References

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  • American Ornithologists' Union (AOU). 1998. Check-list of North American birds. Seventh edition. American Ornithologists' Union, Washington, DC. 829 pp.

  • Andrle, R. F., and J. R. Carrol, editors. 1988. The atlas of breeding birds in New York State. Cornell Univ., Ithaca, New York. 551 pp.

  • Arnold, T. W. 1989. Variation in size and composition of horned and pied-billed grebe eggs. Condor 91:987-9.

  • Behrstock, R. A. 1981. Prey-induced mortality of a pied-billed grebe. Western Birds 12:183-4.

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  • BirdLife International. 2004. Threatened birds of the world 2004. CD ROM. BirdLife International, Cambridge, UK.

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  • Brown, M., and J. J. Dinsmore. 1986. Implications of marsh size and isolation for marsh bird management. J. Wildl. Manage. 50:392-397.

  • Buckalew, J. H. 1948. Pied-billed grebe escapes duck hawk. Wood Thrush 4:59.

  • Bull, J. 1974. Birds of New York state. Doubleday/Natural History Press, Garden City, New York. Reprint, 1985 (with Supplement, Federation of New York Bird Clubs, 1976), Cornell Univ. Press, Ithaca, New York.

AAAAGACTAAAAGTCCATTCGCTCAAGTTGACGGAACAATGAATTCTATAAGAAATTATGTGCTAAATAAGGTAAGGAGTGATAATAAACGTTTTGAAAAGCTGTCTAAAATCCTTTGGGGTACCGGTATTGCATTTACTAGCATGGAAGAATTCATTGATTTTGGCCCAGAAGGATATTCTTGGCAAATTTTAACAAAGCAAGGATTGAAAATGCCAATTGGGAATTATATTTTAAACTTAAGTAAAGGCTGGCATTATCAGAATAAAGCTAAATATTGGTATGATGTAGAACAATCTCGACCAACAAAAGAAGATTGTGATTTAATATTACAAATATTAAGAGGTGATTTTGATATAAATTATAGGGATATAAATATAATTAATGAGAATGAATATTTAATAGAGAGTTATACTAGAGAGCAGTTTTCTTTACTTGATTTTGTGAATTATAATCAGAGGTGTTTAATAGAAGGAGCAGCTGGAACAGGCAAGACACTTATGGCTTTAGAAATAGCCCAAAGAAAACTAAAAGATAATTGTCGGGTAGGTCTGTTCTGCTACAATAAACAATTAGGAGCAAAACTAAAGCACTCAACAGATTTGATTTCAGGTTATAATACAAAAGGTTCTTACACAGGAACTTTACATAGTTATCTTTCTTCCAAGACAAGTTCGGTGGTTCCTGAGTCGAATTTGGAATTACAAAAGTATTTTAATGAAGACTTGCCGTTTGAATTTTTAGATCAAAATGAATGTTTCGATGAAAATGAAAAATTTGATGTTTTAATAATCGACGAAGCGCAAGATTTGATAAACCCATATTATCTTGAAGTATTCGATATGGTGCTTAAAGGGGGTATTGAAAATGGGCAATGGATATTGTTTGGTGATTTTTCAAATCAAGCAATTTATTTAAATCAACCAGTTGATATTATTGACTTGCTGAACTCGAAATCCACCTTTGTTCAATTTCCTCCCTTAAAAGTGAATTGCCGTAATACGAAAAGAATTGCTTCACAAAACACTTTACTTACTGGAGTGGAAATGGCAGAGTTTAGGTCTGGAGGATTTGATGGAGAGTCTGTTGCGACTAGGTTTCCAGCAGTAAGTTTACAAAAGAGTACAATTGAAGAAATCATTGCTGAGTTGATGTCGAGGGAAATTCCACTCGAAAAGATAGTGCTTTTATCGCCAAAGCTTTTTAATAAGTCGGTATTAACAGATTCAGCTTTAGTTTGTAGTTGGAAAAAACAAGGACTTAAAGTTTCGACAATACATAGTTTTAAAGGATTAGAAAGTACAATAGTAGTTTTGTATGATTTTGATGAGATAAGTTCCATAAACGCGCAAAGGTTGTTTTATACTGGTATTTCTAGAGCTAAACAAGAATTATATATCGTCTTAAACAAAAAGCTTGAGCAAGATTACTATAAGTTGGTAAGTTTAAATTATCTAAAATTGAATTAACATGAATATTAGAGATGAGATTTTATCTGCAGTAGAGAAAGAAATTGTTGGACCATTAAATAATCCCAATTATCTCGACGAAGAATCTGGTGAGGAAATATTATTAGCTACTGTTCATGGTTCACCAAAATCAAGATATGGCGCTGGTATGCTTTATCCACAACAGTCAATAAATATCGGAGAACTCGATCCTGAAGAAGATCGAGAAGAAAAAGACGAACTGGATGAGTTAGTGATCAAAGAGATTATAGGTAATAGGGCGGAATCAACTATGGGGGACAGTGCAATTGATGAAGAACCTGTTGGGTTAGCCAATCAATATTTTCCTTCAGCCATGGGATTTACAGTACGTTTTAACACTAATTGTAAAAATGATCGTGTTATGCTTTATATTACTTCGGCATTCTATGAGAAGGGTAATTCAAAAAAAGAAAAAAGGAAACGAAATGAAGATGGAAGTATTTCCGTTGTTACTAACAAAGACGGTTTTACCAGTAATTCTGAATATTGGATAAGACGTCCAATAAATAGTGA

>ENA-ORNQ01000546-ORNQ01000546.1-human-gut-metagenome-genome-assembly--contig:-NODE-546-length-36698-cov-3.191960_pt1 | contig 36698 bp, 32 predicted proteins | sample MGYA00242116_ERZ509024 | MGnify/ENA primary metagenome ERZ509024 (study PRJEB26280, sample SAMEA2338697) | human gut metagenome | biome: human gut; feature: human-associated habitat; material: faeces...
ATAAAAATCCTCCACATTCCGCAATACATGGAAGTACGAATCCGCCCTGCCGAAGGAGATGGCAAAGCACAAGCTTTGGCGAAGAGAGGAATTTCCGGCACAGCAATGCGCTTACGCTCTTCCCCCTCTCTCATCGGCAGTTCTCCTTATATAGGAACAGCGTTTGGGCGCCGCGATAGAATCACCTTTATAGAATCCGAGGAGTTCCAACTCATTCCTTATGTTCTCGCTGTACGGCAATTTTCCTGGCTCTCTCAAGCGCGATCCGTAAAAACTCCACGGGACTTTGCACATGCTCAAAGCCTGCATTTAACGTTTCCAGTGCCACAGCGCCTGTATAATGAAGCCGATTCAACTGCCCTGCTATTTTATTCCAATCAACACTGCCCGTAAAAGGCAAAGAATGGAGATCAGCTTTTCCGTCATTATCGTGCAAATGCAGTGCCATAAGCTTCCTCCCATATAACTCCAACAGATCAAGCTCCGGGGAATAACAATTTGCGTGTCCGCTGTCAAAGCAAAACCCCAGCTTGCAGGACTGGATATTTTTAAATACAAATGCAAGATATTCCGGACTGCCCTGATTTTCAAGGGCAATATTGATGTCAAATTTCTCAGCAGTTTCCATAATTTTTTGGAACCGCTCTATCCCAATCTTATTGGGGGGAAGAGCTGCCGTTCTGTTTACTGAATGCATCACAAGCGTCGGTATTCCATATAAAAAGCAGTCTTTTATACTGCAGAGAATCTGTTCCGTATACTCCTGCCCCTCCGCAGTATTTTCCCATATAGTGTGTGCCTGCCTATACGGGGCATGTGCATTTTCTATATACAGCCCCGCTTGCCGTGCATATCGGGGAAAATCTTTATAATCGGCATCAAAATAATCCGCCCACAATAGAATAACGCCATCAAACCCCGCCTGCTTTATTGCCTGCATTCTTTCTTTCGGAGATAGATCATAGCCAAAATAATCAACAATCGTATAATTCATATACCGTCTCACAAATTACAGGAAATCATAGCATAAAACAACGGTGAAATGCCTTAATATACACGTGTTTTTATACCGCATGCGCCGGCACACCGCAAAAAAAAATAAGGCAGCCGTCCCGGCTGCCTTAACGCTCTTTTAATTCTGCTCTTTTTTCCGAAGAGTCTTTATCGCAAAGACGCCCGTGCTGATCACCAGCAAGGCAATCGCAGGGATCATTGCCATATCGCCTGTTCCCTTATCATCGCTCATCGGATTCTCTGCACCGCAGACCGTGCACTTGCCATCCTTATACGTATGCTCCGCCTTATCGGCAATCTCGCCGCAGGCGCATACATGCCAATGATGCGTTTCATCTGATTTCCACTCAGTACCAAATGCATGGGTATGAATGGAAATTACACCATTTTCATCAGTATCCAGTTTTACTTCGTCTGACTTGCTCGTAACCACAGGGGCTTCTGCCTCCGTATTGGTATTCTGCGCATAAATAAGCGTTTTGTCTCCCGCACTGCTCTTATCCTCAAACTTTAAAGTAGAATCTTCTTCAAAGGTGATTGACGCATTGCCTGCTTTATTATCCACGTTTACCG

• Castro, I. and A. Phillips. 1996. A guide to the birds of the Galapagos Islands. Princeton University Press, Princeton, New Jersey, USA.

  • Chabreck, R. H. 1963. Breeding habits of the pied-billed grebe in an impounded coastal marsh in Louisiana. Auk 80:447-52.

  • Clapp, R. B., et al. 1982. Marine birds of the southeastern United States and Gulf of Mexico. Part 1, Gaviiformes through Pelecaniformes. U.S. Fish & Wildl. Serv., FWS/OBS 82/01. 637 pp.

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  • Davis, T. A., M. F. Platter-Reiger, and R. A. Ackerman. 1985. Incubation water loss by pied-billed grebe eggs: adaptations to a hot, wet nest. Physiological Zoology 57:384-91.

  • Delany, M. F. 1986. Bird bands recovered from American alligator stomachs in Florida. N. Amer. Bird Bander 11:92-4.

  • Faaborg, J. 1976. Habitat selection and territorial behavior of the small grebes of North Dakota. Wilson Bulletin 88:390-399.

  • Fisher, H. I. 1961. The hatching muscle in North American grebes. Condor 63:227-33.

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  • Forbes, M. R. L. 1987. Extrapair feeding in pied-billed grebes. Wilson Bulletin 99:109-111.

  • Forbes, M. R. L., H. P. Barkhouse, and P. C. Smith. 1989. Nest-site selection by pied-billed grebes PODILYMBUS PODICEPS. Ornis Scandinavia 20:211-8.

  • Forbes, M. R. L., and C. D. Ankney. 1987. Hatching asynchrony and food allocation within broods of pied-billed grebes, PODILYMBUS PODICEPS. Canadian Journal of Zoology 65:2872-7.

  • Forbes, M. R. L., and C. D. Ankney. 1988. Intraclutch variation in egg weights of pied-billed grebes. Condor 90:709-11.

  • Forbes, M. R. L., and C. D. Ankney. 1988. Nest attendance by adult pied-billed grebes, PODILYMBUS PODICEPS (L.). Canadian Journal of Zoology 66:2019-23.

  • Forbush, E. H. 1925. Birds of Massachusetts and other New England states. Part 1: Water birds, marsh birds and shore birds. Massachusetts Department of Agriculture, Boston, Massachusetts. 486 pp.

  • Fredrickson, L. H., and T. S. Taylor. 1982. Managment of seasonally flooded impoundments for wildlife. Fish and Wildlife Service Resource Publication 148. 29 pp.